Donald Trump’s campaign sought to intimidate Hillary Clinton by inviting women who have accused Bill Clinton of sexual abuse to sit in the family area close to the center of Sunday night’s presidential debate.

The four women planned to walk in the debate hall at the same time as the former president and confront him in front of a live television audience, according to sources close to the situation.

The plan was first reported by the Washington Post but was later confirmed by NBC News. It was thwarted moments before the event went on-air when the Commission on Presidential Debates intervened to prevent it, even threatening to get security to block the women.

The four — Juanita Broaddrick, Paula Jones, Kathleen Willey and Kathy Shelton — eventually sat in the audience alongside other ticketed members.

If the plan had gone ahead, the women would have sat in the Trump family box which was in an elevated area close to the stage and in front of the cameras.

“We were going to put the four women in the VIP box,” Trump supporter and former New York mayor Rudy Giuliani was quoted as saying by the Washington Post. “We had it all set. We wanted to have them shake hands with Bill, to see if Bill would shake hands with them.”

The newspaper said the plot was nixed by Frank J. Fahrenkopf, the debate commission’s co-chairman and a former Republican National Committee chairman, who warned that security personnel would remove the women.

Clinton’s campaign manager Robby Mook said Hillary knew about what he called an “awkward stunt at the beginning of the debate.”

“He wanted to throw Hillary Clinton off her game. And he need to rehabilitate what has been a failing campaign,” Mook told reporters.”The stunt didn’t work and frankly the debate didn’t work for Trump because this race fundamentally hasn’t changed.”

He added: “This was a painful moment in her marriage and it was litigated very heavily 20 years ago … this was an attempt by Donald Trump to throw her off, try to distract. The problem that he has, and the reason he lost this debate, is he has no command of the issues.”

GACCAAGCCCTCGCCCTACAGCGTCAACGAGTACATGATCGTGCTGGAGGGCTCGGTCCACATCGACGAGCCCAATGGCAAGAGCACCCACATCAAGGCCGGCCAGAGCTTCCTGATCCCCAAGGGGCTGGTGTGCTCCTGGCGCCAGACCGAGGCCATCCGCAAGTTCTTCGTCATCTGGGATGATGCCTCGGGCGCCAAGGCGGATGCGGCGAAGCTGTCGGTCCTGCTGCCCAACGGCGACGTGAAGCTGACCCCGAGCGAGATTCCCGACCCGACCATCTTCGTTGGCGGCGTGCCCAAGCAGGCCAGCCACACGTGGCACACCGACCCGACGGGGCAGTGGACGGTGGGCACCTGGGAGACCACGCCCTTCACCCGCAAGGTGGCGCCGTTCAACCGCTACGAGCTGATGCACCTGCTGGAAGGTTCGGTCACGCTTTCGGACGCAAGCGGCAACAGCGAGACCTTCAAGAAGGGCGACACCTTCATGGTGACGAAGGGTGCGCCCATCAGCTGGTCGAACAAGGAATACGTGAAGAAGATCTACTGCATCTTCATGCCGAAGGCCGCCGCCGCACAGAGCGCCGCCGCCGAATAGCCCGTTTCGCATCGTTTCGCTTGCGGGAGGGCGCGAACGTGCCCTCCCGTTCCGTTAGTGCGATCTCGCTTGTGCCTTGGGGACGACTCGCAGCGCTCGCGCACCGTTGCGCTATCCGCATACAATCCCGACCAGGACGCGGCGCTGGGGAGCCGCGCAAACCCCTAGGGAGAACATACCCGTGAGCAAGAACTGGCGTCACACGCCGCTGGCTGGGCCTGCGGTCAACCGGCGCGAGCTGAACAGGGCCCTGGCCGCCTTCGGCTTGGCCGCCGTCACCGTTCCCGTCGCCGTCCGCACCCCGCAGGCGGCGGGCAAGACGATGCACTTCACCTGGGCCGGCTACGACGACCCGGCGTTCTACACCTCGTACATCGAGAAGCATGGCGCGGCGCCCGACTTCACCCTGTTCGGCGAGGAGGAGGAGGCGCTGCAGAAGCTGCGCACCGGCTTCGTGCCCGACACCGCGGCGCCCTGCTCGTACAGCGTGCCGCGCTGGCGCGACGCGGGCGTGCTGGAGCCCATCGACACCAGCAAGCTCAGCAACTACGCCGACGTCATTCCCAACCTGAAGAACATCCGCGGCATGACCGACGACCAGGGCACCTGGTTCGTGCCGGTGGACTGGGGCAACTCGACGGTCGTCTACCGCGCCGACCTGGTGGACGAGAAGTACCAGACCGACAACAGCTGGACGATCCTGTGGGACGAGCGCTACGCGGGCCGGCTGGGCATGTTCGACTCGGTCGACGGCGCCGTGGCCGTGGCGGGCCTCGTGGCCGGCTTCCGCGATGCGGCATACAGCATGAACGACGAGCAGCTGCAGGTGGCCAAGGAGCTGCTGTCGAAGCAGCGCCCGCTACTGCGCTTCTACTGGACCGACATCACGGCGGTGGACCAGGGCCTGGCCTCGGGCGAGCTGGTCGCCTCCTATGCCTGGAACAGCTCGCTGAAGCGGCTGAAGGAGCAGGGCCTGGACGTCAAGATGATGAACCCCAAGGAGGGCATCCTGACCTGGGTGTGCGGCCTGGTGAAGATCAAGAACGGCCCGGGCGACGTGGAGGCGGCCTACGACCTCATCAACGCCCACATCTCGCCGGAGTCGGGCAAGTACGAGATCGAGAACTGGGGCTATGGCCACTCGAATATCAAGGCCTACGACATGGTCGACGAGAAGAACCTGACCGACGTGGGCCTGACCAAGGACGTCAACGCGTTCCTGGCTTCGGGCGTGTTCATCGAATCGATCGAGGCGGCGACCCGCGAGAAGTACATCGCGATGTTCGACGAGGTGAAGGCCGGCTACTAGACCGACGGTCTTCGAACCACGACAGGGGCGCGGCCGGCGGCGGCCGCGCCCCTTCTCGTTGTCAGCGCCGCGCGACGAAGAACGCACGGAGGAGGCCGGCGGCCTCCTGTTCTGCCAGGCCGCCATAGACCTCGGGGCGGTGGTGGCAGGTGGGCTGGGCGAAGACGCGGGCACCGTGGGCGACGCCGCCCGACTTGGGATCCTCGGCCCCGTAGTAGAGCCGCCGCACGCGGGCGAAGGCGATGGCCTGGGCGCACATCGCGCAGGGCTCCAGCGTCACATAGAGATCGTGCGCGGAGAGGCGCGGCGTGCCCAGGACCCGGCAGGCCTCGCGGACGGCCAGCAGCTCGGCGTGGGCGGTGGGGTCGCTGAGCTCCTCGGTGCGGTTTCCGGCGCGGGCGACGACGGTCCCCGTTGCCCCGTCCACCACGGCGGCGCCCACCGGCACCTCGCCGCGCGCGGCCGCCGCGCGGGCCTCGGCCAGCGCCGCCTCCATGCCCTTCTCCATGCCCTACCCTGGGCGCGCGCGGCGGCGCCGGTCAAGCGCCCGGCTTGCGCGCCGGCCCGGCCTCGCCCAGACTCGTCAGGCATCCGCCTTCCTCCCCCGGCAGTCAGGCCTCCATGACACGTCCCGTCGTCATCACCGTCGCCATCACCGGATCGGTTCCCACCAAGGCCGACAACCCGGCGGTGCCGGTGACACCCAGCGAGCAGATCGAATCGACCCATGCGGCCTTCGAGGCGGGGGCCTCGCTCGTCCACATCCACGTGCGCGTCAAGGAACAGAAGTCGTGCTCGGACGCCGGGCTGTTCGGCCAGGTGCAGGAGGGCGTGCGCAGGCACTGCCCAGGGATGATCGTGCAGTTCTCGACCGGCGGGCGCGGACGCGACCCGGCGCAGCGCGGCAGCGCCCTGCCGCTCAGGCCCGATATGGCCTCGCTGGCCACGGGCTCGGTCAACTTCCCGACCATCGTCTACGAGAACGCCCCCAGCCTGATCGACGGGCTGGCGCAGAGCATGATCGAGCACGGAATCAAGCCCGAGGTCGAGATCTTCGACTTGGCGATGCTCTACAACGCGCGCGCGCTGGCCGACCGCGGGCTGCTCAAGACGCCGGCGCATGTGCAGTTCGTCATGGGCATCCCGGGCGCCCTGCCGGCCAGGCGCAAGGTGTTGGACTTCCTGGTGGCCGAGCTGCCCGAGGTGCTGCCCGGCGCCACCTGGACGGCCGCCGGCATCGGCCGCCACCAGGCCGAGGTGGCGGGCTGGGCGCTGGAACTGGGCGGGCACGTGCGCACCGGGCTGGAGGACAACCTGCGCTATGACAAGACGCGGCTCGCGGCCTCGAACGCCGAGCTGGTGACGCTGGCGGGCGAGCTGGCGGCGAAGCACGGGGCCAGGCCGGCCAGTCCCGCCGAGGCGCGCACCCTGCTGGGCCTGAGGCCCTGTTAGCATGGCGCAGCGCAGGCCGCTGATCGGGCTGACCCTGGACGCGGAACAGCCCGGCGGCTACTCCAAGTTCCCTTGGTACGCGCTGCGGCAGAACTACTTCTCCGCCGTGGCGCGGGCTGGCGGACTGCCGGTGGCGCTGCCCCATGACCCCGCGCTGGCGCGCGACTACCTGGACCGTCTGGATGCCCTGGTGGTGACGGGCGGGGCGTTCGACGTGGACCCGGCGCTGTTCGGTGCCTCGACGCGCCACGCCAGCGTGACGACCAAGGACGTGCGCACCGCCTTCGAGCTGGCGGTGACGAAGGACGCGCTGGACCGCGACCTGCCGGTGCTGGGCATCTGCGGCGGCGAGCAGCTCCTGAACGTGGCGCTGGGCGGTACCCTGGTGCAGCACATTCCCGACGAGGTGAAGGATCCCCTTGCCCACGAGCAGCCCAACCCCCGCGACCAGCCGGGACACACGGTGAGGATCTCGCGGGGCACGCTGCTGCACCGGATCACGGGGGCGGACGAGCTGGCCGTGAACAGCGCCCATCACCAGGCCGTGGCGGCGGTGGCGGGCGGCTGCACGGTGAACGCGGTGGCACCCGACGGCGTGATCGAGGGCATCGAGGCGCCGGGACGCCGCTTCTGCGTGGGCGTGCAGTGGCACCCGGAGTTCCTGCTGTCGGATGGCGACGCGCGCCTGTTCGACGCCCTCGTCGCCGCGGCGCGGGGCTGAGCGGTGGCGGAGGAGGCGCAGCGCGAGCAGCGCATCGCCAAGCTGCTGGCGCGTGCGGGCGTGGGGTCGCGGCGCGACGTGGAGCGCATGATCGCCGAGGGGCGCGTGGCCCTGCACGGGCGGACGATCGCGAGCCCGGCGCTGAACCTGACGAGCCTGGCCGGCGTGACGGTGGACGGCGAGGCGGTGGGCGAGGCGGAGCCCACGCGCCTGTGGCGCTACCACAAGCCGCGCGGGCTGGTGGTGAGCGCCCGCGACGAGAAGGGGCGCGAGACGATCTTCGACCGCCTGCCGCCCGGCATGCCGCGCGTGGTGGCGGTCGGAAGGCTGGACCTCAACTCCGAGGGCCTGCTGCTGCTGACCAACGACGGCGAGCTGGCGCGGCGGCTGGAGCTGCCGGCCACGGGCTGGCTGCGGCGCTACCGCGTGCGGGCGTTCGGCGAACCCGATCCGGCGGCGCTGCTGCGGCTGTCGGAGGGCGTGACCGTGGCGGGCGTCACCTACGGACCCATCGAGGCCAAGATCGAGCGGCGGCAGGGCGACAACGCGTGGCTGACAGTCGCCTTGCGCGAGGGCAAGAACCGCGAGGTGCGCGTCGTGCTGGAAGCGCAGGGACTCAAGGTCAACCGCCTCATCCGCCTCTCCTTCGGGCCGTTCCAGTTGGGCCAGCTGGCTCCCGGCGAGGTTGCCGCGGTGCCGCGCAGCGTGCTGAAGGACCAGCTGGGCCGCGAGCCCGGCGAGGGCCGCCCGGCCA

Bill Clinton has denied all the allegations lobbed by his accusers and was never charged with any crimes, but was impeached by the Republican House in 1998 for lying about an affair with White House intern Monica Lewinsky.

Broaddrick, who has accused the former president of rape, submitted an affidavit in 1998 denying that Bill Clinton had made nonconsensual sexual advances, which she later recanted.

(h/t NBC News)

Trump Hosts Surprise Panel with Bill Clinton’s Accusers

Donald Trump, reeling after two days of Republican disavowals and disaffections over a 2005 videotape of him bragging about his ability to get away with sexual assault, attempted to change the subject to his opponent’s husband’s alleged infidelities.

Just 90 minutes before his second debate Sunday night with Hillary Clinton, the GOP nominee held a surprise panel, broadcast live to Facebook, with women who have accused Bill Clinton of sexual misconduct — in effect, dousing a campaign already on fire with buckets of fresh gasoline and bringing the worst fears of many Republicans to a stunning realization.

Seated beside four women — including Juanita Broaddrick, Paula Jones, Kathleen Willey and Kathy Shelton — Trump addressed viewers ahead of the debate, making an issue of the sexual history of Bill Clinton, who is not running for president.

“These four very courageous women have asked to be here, and it was our honor to help them,” Trump said of the women who then excused his comments caught on tape and released on Friday.

“Actions speak louder than words,” said Broaddrick. “Mr. Trump may have said some bad words, but Bill Clinton raped me and Hillary Clinton threatened me. I don’t think there’s anything worse.”

Broaddrick once signed an affadavit saying Clinton did not in fact rape her, but later recanted.